Monday, September 7, 2015

Lets Build A Fox Portable Typewriter: The Escapement(s) Of A Porta-Fox

As some of you may know, there are 3 models of Fox Portable Typewriters. The No. 1, No. 2, and Sterling (also known as No. 3, as seen on its front plate). There were roughly 10,000 No. 1's made, roughly 2,000 No. 2's, and roughly 1,000 Sterlings (Known serial numbers go above 13,000, but not by much).

All of them have the same design for the main body of the machine, as detailed in the previous post, save for a small few changes to help make things run just a bit smoother. The carriage is a different matter, however. The No. 1 is entirely different then the No. 2, though the No. 2 and the Sterling share the exact same design. One of the most noticeable changes is the complete re haul of the escapement system.
On the No. 1 the escapement is a very simple design, and is prone to issues from friction. The No. 2 improved the concept by redrawing the whole thing, and having it be a standalone piece that could be manufactured separately from the rest of the carriage, thus making assembly quicker.

Detailed here below is, first, the escapement of the No.2/Sterlings, then the No. 1's escapement will be looked at.
 Let us begin.

Here is the base escapement frame of a No. 2.

And here are all the parts necessary to build a carriage altogether.

We begin by adding the margin stop/release.

Next we add the escapement release action.

Next the ribbon vibrator activator. It slides in on one side onto a small screw already present, then the other side must be screwed in.

This is the second part of the ribbon vibrator system, which will slide into a hole in the frame on the one end. Connect the spring from the first piece to the hole here once its screwed in.

Now we add the actual escapement dog action piece.

Now we can add the bell ringer

And the tension spring which keeps the margin stop/release in its place until otherwise activated. I forgot the picture for this one, so in the above picture it will screw into the hole prominently shown between the bell ringer and the right "tower".

Your escapement for the No. 2 is now completed (I forgot the picture. again. Woops. You can look at the almost completed picture to understand what it looks like though.)

Now we begin to assemble the No. 1 carriage. As you can maybe tell, it was a last second thought and thus randomly scattered.

Taking the main carriage frame itself, we add the ribbon movement arms.

Then we add the carriage lock, for when the carriage is set down and the machine is placed in its case.

Now the escapement outer-frame. The wheel is already in the carriage frame, being un-removable by conventional means. This piece is made up of 4 other pieces; a small levered bit for the escapement release, seen on the far left, the body of the piece itself, and two lever pieces for the ribbon vibrator seen towards the center. The tension spring you see will hold down the dogs added later.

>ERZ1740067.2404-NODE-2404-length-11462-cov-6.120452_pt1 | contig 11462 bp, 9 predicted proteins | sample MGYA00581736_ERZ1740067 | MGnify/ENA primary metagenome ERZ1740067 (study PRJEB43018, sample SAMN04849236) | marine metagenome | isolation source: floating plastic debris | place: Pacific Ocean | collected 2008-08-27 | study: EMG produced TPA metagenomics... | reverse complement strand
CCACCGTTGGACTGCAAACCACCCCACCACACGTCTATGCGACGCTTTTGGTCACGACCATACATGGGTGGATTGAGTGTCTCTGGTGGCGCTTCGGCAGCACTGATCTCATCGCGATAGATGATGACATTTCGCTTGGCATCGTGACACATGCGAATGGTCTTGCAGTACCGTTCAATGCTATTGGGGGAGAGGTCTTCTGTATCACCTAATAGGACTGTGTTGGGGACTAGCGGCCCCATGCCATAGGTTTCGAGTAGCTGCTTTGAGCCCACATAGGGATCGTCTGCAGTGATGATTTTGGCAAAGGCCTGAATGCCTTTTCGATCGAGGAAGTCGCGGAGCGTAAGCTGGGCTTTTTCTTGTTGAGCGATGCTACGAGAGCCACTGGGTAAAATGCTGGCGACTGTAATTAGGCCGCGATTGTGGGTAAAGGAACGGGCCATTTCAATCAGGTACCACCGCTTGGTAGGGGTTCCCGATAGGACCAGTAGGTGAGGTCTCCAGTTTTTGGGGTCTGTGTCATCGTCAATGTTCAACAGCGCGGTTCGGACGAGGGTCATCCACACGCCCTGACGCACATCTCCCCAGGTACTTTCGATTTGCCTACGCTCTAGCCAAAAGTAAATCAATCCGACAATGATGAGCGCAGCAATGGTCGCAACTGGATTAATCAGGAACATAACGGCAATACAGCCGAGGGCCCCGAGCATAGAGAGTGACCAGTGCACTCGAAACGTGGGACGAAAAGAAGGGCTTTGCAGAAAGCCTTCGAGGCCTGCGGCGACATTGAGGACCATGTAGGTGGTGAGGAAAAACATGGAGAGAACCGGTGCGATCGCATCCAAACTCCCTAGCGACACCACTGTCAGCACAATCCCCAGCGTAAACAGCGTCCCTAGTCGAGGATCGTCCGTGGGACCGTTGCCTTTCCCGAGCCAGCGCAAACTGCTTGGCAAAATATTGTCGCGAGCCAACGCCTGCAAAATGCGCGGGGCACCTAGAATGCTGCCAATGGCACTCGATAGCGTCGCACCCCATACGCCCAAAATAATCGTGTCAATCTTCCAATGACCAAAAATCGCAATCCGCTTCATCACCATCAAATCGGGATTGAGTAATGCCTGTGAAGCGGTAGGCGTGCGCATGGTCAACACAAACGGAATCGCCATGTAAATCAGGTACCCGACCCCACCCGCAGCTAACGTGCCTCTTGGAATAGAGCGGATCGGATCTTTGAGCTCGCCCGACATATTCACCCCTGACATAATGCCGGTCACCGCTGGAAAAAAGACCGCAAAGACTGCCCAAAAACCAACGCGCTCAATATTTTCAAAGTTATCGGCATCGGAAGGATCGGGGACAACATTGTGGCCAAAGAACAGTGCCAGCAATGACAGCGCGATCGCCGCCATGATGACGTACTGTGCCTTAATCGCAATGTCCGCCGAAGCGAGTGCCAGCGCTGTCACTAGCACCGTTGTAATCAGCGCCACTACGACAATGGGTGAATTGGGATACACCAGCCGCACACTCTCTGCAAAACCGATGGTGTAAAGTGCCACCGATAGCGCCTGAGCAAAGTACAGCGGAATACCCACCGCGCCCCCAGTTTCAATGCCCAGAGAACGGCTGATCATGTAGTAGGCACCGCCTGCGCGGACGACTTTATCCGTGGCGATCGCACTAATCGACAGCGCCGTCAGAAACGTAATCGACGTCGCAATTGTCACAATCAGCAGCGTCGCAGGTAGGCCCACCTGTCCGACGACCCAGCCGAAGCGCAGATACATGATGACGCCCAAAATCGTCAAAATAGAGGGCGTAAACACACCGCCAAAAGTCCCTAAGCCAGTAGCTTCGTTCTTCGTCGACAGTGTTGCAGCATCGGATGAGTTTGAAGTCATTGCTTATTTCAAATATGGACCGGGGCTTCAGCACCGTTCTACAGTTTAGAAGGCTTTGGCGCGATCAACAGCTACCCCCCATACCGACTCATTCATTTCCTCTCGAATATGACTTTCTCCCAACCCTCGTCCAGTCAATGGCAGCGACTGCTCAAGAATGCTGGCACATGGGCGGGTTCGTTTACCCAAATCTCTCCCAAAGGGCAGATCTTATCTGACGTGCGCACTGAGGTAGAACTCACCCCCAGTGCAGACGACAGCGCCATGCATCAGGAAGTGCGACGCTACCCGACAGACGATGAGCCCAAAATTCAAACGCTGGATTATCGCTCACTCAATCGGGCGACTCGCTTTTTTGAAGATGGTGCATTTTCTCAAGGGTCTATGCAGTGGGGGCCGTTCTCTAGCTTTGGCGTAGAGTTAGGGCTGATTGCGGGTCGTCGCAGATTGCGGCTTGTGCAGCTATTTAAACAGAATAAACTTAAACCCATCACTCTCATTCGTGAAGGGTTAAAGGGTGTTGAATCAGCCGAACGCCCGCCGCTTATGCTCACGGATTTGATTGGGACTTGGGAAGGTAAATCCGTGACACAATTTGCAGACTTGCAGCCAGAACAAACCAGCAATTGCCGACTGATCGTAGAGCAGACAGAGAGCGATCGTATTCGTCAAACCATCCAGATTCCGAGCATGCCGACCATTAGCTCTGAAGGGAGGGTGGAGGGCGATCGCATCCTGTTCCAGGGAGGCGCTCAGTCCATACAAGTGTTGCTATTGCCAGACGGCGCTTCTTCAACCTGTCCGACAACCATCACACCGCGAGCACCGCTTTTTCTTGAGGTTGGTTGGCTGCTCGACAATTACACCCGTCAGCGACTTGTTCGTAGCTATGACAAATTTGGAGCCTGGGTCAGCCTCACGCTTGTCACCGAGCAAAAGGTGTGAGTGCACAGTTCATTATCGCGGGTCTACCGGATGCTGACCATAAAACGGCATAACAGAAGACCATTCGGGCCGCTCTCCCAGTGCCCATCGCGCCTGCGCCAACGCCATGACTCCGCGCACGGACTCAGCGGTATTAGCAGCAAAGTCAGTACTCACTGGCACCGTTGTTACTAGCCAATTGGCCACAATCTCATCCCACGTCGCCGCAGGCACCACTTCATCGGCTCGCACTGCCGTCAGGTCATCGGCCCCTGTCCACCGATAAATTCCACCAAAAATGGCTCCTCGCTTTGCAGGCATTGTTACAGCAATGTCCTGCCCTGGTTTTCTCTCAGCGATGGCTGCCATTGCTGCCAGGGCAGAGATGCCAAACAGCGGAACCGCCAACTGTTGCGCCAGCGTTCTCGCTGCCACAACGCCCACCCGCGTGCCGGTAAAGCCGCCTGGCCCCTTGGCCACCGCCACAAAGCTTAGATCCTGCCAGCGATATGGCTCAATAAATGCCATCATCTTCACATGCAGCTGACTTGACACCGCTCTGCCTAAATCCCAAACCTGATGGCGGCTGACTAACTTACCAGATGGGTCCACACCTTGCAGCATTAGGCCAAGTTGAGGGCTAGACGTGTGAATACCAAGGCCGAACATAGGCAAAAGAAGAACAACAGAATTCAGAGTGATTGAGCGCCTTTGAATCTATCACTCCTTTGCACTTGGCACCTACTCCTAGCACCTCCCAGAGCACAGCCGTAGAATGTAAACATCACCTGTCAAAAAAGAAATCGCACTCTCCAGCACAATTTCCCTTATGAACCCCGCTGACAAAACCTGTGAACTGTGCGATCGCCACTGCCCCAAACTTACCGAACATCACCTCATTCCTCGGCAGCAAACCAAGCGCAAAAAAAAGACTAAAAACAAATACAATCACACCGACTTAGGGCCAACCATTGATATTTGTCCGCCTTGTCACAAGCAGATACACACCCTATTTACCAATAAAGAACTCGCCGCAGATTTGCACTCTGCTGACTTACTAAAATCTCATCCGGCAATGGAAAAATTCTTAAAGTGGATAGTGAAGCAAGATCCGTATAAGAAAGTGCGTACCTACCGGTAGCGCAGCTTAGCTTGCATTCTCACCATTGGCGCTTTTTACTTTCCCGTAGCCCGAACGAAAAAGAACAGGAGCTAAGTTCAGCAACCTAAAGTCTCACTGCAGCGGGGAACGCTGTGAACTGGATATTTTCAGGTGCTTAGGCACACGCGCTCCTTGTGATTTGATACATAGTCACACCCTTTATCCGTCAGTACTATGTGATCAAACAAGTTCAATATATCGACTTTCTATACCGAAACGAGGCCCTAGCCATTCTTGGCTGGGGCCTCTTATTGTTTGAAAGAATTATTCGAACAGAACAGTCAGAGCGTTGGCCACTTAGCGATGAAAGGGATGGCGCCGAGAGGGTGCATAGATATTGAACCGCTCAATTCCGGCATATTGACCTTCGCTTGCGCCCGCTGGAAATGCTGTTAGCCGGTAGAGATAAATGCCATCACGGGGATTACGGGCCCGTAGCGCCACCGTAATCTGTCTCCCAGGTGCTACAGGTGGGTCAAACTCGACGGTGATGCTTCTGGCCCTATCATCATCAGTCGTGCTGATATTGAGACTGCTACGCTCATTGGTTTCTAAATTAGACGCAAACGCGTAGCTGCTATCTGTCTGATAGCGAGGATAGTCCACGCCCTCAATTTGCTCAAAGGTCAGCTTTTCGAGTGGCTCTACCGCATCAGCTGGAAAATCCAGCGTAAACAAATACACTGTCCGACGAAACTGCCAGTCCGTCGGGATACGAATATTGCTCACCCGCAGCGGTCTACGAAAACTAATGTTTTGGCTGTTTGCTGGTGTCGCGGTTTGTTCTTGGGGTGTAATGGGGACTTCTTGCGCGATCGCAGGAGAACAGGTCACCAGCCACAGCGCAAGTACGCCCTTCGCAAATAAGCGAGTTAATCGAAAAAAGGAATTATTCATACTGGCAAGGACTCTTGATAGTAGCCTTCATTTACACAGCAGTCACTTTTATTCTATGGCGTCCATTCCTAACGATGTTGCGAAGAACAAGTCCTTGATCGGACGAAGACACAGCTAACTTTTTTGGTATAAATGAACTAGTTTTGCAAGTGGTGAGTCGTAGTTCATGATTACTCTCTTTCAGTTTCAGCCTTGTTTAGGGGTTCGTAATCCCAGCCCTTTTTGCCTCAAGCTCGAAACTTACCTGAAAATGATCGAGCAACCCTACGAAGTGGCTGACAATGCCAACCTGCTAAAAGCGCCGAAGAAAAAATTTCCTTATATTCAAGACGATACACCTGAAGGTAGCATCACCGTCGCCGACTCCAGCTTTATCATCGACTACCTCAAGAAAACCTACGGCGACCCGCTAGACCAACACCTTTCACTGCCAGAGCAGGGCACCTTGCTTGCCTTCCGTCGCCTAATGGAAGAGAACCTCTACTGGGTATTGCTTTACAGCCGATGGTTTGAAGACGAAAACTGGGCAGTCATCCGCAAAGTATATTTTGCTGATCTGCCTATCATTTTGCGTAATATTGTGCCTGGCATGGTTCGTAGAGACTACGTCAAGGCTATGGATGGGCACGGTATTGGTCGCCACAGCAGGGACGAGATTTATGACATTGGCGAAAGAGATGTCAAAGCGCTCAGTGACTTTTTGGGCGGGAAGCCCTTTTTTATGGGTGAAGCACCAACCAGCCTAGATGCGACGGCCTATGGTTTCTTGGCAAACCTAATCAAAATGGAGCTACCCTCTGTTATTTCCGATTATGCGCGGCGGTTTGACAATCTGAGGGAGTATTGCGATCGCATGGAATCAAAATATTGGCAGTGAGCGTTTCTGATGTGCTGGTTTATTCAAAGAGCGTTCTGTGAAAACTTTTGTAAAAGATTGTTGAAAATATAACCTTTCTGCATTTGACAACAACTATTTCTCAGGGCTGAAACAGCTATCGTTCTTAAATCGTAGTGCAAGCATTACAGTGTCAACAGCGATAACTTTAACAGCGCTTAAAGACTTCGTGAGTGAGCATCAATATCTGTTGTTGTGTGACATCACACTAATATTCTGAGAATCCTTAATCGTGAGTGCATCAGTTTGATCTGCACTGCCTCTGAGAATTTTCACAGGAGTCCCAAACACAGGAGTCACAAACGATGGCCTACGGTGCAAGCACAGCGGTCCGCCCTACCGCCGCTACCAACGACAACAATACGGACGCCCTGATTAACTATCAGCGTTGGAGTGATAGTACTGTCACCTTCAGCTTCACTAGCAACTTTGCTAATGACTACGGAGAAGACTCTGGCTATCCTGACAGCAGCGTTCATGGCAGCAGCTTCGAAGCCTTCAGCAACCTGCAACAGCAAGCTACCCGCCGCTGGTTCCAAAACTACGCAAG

For now I only lock one screw in place, because...

We now want to add the backspacer.

You'll want to set the area between the two "teeth" on the lever in the gap provided for the lever on the body of the escapement frame thing.

Now we add the action rod, with the dog attatched.

There are two small screws, one on each side of the frame, which will hold the rod in place. The escapement will look like this once its all in place.

Now we do the tricky part; getting the carriage on its rail. Ball bearings? prepare yourselves, chaos will reign until you somehow get lucky.

What I like to do is get one of the carriage sides screwed, tightly on one screw, looser on the other. That way i have a pair of "scissors" per say.

With one side of the carriage rail angled up, youll want to add the ball bearing or bearings (two on the front, one on the back) for that side and carefully place the open-scissor carriage on it/them. Make sure its centered when you do this to make it easier. Then, holding the side already done very, very firmly in a death grip, flip it over and add the final bearings, and snap the scissors shut. Then, holding the whole thing together, tighten the heck out of the screws on the side piece, and begin screwing in the main attaching plates with the 6 screws previously removed.
You'll need to carefully change the spacing of the two carriage main pieces, so that when holding the escapement release, the carriage rides smoothly from one end to the other, and back again. Smooth with not a single hiccup or catch (The carriage lock might interfere; this is ok, just push it out of the way if possible for now for testing purposes.).

Now is the time to tune your escapement, after screwing everything in nicely. The two small screws in the center (Disregard the bottom most screw) are the primary means of adjustment, along with the screws holding the rod in. I spent roughly an hour and a half tuning this precisely due to an odd ammount of friction being present, causing a loud grinding. You may not have to mess with these screws at all if your lucky.

That concludes this portion of Lets Build A Fox Portable Typewriter. Coming next, we finish the carriage of the Fox No. 1, and tune the overall machine. (The No. 2 after the escapement is fairly similar, and thus wont be shown lest otherwise demanded).


  1. Absolutely amazing! Thank you for sharing this.

  2. Are we going to find out that you are actually a 120 year-old former Fox Typewriter Company quality assurance engineer typing from a retirement home in Grand Rapids, Michigan? Thank you for another fascinating and useful post.

  3. Wow. This is the kind of stuff that makes me VERY nervous. Hats off to you, and thanks for documenting this for the world!

  4. Thank you for taking the time to show your process! (BTW, I read your reply about making your own machine in the future: taking preorders yet???) :) Great, great work as always!